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ROME-THE PEOPLE.

CHAPTER LIII-THE PEOPLE.

Of the ethnic affinities of the Latin Race something has already been said

incidentally in the history of the Persians and the Greeks. Like them, the Romans

belonged to the Aryan or Indo-European family of nations. The Greek and Latin

languages, if other evidence were wanting, prove conclusively the original tribal

identity of the two races by which they were spoken. The institutions of the two

peoples also, springing naturally into existence under the necessity of their

surroundings and the impulse of innate preference, point with equal certainty to

the primitive unity of the Graeco-Italic race. On every side we are confronted

with like indications of the original oneness of those strong nations by which

the eastern and central peninsulas of Southern Europe were colonized, peopled,

dominated, raised to unequivocal supremacy over the surrounding nations.

While it is certain, however, that the Greeks and Romans were descended from the

same original stock, the particular relationship of the two races is not so

definitely known. On this point the several prevalent theories bear the marks of

plausibility rather than of certainty. One view is that from the point of Asiatic

origin, the Hellenic tribes, making their way westward, constituted one

migration, and the Italians another. A: second view is that the Graeco-Italic

race began and long maintained its migratory movement as a single body or group

of tribes, and that after reaching Europe one of the races, in some prehistoric

epoch, was deflected or differentiated from the other. If this theory be the

correct one, it is fairly safe to affirm that the principal migration was the

Italican and that the offshoot from this was the Hellenic stock. It is the

opinion of many profound scholars that the Hellenes were the youngest of the

Aryan tribes in Europe.

If with a view to determining the relative seniority of the two races an appeal

be made to the languages which they spoke, the testimony is strangely

conflicting; for, while in some respects the grammatical forms of Greek are more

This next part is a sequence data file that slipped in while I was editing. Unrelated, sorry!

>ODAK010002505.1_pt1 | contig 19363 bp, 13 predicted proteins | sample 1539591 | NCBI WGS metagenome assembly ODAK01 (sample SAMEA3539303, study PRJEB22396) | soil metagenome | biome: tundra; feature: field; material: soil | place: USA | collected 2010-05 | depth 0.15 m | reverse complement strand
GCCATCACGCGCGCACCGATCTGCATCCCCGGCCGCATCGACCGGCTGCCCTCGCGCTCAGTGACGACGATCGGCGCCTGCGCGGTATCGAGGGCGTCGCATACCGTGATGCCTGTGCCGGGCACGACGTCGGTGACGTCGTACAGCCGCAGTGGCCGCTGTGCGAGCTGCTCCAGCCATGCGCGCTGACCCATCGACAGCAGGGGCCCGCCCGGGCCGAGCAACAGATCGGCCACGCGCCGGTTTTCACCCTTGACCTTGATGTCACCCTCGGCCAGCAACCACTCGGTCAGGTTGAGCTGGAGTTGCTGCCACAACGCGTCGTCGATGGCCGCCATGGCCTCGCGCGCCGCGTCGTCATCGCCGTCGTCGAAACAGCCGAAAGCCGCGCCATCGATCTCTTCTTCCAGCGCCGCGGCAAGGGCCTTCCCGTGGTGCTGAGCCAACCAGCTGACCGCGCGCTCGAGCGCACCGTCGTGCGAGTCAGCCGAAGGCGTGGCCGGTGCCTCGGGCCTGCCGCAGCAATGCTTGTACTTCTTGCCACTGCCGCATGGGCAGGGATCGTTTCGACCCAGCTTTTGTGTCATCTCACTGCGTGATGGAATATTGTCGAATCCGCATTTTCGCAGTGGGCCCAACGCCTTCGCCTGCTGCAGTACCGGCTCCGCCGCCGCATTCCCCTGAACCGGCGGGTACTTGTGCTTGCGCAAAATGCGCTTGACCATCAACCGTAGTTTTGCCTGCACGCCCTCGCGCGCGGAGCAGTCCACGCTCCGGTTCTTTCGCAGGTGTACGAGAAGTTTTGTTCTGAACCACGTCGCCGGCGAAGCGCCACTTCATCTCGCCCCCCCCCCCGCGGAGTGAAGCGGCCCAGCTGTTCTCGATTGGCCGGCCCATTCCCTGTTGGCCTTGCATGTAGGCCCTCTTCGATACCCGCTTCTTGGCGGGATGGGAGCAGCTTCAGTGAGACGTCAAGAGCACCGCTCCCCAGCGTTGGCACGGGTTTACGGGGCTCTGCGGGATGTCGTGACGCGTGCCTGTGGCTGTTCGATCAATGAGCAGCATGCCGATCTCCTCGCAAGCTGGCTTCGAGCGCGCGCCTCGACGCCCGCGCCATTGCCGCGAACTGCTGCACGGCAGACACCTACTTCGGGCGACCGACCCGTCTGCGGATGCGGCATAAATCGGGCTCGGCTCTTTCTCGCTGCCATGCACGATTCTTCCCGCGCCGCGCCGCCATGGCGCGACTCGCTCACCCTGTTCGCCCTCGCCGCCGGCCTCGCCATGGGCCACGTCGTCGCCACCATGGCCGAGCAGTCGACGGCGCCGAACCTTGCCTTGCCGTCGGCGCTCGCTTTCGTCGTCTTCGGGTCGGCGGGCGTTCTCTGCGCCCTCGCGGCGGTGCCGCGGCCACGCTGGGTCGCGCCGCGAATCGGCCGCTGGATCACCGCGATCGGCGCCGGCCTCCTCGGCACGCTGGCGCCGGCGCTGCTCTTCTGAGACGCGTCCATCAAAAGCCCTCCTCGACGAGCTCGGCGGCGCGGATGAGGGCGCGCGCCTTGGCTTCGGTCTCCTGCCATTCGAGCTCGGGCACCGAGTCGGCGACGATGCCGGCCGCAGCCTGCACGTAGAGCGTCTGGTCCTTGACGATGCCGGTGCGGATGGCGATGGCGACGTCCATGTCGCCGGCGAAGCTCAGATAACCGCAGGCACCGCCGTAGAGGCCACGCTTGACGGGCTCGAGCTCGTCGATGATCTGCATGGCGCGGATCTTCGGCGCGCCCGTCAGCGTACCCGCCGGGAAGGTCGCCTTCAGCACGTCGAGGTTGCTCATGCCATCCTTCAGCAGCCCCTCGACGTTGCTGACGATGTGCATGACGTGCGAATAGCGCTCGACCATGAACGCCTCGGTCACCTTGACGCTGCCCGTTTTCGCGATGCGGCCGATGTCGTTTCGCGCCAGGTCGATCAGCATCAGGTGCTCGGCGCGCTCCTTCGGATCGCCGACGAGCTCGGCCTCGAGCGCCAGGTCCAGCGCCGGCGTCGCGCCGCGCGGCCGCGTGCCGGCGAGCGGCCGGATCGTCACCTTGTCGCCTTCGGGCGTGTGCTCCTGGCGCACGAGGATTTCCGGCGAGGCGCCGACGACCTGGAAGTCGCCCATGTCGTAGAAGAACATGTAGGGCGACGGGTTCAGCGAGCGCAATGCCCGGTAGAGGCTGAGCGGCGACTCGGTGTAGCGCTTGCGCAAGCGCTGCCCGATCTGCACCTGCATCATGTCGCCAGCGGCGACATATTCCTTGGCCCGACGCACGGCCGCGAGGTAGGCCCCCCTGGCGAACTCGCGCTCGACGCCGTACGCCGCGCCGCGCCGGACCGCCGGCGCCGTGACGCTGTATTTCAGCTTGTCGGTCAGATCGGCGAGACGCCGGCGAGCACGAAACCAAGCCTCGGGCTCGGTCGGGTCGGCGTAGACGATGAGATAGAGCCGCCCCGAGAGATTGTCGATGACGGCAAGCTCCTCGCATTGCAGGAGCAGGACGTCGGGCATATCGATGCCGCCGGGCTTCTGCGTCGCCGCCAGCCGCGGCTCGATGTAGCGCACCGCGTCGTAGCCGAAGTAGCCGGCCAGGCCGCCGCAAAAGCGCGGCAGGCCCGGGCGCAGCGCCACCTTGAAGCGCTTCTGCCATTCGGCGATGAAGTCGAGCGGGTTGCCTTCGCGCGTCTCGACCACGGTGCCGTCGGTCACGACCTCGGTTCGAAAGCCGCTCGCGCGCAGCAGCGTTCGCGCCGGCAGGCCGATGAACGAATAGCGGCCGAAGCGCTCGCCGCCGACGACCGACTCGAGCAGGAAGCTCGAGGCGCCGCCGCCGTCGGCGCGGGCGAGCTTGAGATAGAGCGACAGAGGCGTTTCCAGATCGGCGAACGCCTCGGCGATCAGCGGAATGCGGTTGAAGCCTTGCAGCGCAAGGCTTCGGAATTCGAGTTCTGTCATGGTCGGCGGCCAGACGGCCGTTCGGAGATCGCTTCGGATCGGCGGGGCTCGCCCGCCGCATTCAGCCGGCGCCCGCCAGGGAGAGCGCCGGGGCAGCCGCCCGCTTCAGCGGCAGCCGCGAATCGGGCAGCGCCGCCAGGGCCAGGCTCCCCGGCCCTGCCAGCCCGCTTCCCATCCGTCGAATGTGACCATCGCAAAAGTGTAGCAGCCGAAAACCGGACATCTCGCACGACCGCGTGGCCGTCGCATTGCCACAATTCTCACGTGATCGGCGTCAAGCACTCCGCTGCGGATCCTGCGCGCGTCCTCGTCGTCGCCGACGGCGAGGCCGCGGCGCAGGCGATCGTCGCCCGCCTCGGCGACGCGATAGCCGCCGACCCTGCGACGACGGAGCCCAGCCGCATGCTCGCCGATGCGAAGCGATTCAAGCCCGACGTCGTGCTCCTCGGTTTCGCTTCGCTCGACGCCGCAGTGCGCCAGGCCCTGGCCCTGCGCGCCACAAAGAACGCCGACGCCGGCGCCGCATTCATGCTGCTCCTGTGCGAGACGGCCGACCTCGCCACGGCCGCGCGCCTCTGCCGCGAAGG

archaic than those of Latin, on the other hand much of the structure of the

latter language is more ancient than that of the former. Of the original speech,

the Latin has preserved the ablative case, which in the process of linguistic

decay was dropped from the Greek. Several of the forms of the verb to be, in

Latin, are more closely allied to the Sanskrit original than the corresponding

forms in the language of the Hellenes. But, on the other hand, the dual number of

Greek nouns and the middle voice of the verb are a relic of primitive forms no

longer found in Latin. These facts would seem to indicate that the two races left

the Asiatic homestead and came into Europe by distinct migrations, and that the

Graeco-Italic tribes were not in prehistoric times so intimately associated as

many scholars have been led to believe.

Like the Greeks, the primitive Italicans preserved no traditions of those

migratory movements by which the ancestral tribes were thrown into the peninsula.

They; too, believed themselves to be born of the earth. They were indigenous. The

story of migrations and tribal vicissitudes was the invention of the poets of

later ages, and was unknown to the immediate descendants of those great ancestors

who were said to have come from foreign shores.

The most ancient people of the Italian peninsula were the Pelasgians-that

primitive stock of mankind which seems to have been diffused in the most ancient

times through the whole of Southern Europe. This race constitutes the substratum

of all succeeding populations. Beneath the Umbrian and Oscan crust, beneath the

oldest Hellenic colonies of the south of Italy, is spread the work of this

prehistoric people. The Pelasgic stock withal,